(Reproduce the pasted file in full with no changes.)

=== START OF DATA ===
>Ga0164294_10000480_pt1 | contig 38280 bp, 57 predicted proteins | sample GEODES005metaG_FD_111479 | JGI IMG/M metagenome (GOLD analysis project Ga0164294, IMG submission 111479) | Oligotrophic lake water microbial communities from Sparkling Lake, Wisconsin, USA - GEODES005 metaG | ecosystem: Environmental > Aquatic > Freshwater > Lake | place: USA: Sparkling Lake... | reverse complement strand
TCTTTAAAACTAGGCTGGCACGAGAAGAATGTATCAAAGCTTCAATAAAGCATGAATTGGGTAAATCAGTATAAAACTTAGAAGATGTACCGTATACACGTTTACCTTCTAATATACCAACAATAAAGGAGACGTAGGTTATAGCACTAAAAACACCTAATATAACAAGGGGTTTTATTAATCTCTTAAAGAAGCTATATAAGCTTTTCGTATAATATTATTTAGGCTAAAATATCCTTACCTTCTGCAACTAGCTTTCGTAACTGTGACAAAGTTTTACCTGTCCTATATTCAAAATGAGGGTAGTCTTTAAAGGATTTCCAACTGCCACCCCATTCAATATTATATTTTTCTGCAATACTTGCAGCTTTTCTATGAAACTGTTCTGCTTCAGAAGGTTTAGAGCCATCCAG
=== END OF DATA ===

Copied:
>Ga0164294_10000480_pt1 | contig 38280 bp, 57 predicted proteins | sample GEODES005metaG_FD_111479 | JGI IMG/M metagenome (GOLD analysis project Ga0164294, IMG submission 111479) | Oligotrophic lake water microbial communities from Sparkling Lake, Wisconsin, USA - GEODES005 metaG | ecosystem: Environmental > Aquatic > Freshwater > Lake | place: USA: Sparkling Lake... | reverse complement strand
TCTTTAAAACTAGGCTGGCACGAGAAGAATGTATCAAAGCTTCAATAAAGCATGAATTGGGTAAATCAGTATAAAACTTAGAAGATGTACCGTATACACGTTTACCTTCTAATATACCAACAATAAAGGAGACGTAGGTTATAGCACTAAAAACACCTAATATAACAAGGGGTTTTATTAATCTCTTAAAGAAGCTATATAAGCTTTTCGTATAATATTATTTAGGCTAAAATATCCTTACCTTCTGCAACTAGCTTTCGTAACTGTGACAAAGTTTTACCTGTCCTATATTCAAAATGAGGGTAGTCTTTAAAGGATTTCCAACTGCCACCCCATTCAATATTATATTTTTCTGCAATACTTGCAGCTTTTCTATGAAACTGTTCTGCTTCAGAAGGTTTAGAGCCATCCAG